José María Avrial

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José María Avrial; portrait by Eduardo Balaca (1888)

José María Avrial y Flores (26 February 1807 – 28 December 1891) was a Spanish painter, illustrator and scenographer.


Avrial was born in Madrid. At the age of twelve he was enrolled in classes at the Real Academia de Bellas Artes de San Fernando; becoming a regular student two years later.[1] His professors were Fernando Brambila and José de Madrazo, who entrusted him with creating the lithographs for the Colección litográfica de los cuadros del rey de España.[2]

Engraving of the Alcázar de Segovia

He was named a "Person of Merit" by the Academy in 1837, a distinction he also received from the Real Academia de Bellas Artes de San Carlos de Valencia the following year for his drawings of the old districts of Madrid.[1] That same year, he was appointed Director of the School of Fine Arts in Segovia, where he established classes in decorative painting and perspective.

In 1839, he presented the San Fernando Academy with a series of drawings depicting the antiquities of Segovia, including the rooms at the Alcázar de Segovia, which would be badly damaged by a fire in 1862.[1] He returned to Madrid in 1840 and devoted himself to painting stage scenery and designing decorations for festivals, employing his expertise with perspective. Much of his work was done at the Teatro de la Cruz where his notable sets included those for Don Juan Tenorio.[3] He was also elected to the "Academia Arqueológica y Geográfica del Príncipe Alfonso [es]".[2]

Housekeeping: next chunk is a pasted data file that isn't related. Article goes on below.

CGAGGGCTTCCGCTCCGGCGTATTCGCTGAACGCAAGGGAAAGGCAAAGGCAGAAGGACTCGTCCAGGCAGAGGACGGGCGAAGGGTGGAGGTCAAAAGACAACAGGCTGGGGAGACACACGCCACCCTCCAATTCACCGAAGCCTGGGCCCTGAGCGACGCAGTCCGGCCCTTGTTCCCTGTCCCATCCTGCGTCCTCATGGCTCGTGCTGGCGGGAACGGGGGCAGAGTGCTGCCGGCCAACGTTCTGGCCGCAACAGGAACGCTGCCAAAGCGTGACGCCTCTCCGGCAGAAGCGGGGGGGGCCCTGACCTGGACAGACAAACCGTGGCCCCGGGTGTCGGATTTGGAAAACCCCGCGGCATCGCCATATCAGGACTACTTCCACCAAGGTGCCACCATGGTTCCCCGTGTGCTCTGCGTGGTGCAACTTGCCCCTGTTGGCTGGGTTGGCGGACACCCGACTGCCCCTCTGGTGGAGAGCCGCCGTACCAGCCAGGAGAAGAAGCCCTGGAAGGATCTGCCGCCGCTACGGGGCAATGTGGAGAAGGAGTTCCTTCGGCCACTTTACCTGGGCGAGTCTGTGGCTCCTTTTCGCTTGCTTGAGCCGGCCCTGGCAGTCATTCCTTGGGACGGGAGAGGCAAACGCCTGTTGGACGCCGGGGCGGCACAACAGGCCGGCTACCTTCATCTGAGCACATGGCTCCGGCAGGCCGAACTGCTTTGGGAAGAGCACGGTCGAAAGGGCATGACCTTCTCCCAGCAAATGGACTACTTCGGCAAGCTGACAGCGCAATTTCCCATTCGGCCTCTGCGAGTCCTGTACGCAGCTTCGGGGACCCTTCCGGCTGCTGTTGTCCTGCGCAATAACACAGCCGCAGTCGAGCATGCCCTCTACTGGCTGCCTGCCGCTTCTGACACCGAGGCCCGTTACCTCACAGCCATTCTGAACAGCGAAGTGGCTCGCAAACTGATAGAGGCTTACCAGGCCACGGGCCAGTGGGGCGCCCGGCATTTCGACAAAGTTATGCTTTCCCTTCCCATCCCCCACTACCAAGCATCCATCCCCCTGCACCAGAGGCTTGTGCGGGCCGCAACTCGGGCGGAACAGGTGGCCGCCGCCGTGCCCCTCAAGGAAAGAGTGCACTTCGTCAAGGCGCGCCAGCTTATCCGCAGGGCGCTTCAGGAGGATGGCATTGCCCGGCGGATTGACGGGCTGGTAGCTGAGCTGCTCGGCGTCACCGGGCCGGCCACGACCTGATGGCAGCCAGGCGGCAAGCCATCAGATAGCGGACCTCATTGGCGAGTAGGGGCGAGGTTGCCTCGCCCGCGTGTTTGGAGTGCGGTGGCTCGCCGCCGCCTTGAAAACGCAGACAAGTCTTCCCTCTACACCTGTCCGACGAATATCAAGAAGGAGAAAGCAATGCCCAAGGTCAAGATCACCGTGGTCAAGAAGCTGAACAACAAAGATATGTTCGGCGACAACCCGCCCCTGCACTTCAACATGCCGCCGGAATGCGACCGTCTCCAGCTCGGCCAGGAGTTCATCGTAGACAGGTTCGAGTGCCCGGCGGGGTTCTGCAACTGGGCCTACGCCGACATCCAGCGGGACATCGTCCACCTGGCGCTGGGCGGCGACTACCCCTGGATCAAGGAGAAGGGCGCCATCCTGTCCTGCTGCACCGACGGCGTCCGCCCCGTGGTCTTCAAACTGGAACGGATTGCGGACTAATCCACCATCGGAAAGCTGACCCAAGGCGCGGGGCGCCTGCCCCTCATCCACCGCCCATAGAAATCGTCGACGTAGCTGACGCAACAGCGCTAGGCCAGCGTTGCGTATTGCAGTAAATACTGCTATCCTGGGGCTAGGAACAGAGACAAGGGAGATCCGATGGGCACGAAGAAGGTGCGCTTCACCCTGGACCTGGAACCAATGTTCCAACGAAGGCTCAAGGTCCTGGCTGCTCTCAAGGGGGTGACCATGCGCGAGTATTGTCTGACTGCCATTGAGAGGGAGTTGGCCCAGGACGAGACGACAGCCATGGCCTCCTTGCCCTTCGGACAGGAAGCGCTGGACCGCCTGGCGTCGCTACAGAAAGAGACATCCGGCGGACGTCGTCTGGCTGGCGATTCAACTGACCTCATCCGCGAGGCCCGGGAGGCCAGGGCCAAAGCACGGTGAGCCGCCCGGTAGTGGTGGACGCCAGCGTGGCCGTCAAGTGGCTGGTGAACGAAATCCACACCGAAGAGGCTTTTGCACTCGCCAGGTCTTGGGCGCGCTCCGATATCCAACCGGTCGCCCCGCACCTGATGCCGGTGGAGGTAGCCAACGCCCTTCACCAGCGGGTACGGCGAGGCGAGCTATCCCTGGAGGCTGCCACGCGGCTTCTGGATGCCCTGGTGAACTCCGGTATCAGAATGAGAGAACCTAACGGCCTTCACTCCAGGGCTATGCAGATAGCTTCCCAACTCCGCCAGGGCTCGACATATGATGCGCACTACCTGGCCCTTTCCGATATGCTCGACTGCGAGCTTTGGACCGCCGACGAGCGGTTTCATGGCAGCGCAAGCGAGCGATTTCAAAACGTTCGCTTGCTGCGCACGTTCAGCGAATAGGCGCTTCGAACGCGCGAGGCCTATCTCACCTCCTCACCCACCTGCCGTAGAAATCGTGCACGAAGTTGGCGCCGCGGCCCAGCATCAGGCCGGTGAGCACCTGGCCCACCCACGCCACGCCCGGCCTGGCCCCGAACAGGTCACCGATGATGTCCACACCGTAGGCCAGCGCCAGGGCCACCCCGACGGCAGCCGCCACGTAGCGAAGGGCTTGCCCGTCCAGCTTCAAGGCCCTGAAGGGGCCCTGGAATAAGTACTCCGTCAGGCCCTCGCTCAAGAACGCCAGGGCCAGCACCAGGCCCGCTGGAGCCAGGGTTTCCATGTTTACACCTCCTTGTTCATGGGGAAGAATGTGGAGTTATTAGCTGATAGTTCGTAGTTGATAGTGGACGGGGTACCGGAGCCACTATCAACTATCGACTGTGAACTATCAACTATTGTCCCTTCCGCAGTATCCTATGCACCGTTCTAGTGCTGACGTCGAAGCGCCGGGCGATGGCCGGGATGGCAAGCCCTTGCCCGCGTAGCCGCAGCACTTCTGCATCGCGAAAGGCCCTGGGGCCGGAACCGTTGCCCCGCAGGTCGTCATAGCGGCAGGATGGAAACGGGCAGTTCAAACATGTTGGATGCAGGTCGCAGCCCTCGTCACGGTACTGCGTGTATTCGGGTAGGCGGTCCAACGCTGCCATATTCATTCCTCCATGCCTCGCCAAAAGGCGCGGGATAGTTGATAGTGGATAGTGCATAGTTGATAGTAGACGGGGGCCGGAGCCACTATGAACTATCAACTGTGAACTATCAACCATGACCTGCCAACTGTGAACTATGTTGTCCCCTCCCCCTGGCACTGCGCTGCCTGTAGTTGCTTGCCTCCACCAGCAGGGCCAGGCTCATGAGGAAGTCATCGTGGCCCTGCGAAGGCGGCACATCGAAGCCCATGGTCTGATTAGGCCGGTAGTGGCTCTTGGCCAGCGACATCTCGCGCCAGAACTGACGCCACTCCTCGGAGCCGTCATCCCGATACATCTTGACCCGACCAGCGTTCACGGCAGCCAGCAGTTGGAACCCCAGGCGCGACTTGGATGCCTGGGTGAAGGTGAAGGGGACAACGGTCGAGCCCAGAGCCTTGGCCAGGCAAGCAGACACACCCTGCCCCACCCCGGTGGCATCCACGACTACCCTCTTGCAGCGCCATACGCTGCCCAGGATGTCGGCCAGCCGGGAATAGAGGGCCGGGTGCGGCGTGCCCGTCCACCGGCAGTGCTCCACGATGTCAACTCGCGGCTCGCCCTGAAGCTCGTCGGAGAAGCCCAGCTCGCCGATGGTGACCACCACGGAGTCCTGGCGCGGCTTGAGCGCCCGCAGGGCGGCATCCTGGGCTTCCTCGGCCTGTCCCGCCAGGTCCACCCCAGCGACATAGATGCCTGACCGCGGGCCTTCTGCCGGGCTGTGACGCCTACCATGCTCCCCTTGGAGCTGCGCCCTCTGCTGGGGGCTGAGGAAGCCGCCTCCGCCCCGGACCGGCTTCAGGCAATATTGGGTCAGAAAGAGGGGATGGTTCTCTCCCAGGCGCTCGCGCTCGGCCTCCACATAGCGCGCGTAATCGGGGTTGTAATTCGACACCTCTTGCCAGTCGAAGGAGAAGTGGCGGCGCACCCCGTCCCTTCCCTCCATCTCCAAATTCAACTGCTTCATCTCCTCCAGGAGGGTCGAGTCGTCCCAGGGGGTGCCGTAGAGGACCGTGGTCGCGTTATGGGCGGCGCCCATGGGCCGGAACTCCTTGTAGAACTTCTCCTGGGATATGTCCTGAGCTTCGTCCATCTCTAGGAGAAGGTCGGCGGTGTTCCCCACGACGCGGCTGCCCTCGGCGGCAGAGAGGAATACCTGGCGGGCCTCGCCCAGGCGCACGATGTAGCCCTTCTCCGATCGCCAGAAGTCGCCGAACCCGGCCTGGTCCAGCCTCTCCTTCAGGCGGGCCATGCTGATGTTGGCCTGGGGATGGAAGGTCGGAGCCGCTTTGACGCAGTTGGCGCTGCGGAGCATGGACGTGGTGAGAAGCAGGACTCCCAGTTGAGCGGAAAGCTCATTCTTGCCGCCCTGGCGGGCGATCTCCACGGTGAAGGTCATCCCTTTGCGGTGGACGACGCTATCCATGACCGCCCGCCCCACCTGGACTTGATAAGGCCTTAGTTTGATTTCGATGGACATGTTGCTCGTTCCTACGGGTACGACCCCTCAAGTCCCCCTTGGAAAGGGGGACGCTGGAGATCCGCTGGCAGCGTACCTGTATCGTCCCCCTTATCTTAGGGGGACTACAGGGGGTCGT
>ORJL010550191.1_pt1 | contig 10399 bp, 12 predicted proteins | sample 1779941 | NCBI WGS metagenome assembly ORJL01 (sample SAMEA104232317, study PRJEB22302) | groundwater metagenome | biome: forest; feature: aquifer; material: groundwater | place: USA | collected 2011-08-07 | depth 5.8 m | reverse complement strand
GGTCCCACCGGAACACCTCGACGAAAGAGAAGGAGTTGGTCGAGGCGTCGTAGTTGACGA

In 1853, he was named to head the painting section at the Escuela de Bellas Artes de Cádiz,[2] delivering three major speeches on art history in 1854, 1855 and 1856. These were expanded into a book at the request of the school's President. Also in 1856 he won a competition to design a monument for Domingo de Silos Moreno (1770-1853), the former Bishop of Cádiz, but the project was never completed due to lack of funds.

The Museo del Prado, seen from the
Botanical Gardens

In 1857, he was transferred by Royal Order to the "Escuela Superior de Pintura y Escultura" at the Court in Madrid, where Queen Isabel II named him Secretary of the "Escuela y Junta de Profesores".[1]

In 1865, he was commissioned by the Academia del Príncipe Alfonso to write a report on the archaeological studies of Spain's national architecture, which he also illustrated. Throughout his career, he provided drawings for numerous publications, professional as well as popular.

In 1873, he returned to Madrid, where he became a Professor at the "Escuela Central de Artes y Oficios" of the San Fernando Academy and was also named a member there.[3]


  1. ^ a b c d Biographical notes from Galería biográfica de artistas españoles del siglo XIX @ the Biblioteca Virtual Andalucía.
  2. ^ a b c Biographical notes @ the Museo del Prado.
  3. ^ a b "José María Avrial, escenógrafo y pintor de Madrid" @ Arte de Madrid.

Further reading[edit]

  • José María Avrial y Flores: los inicios de la escenografía romántica española, Instituto Nacional de Artes Escénicas y de la Música, Ministerio de Cultura, 2008 ISBN 84-87731-57-0

External links[edit]

Media related to José María Avrial at Wikimedia Commons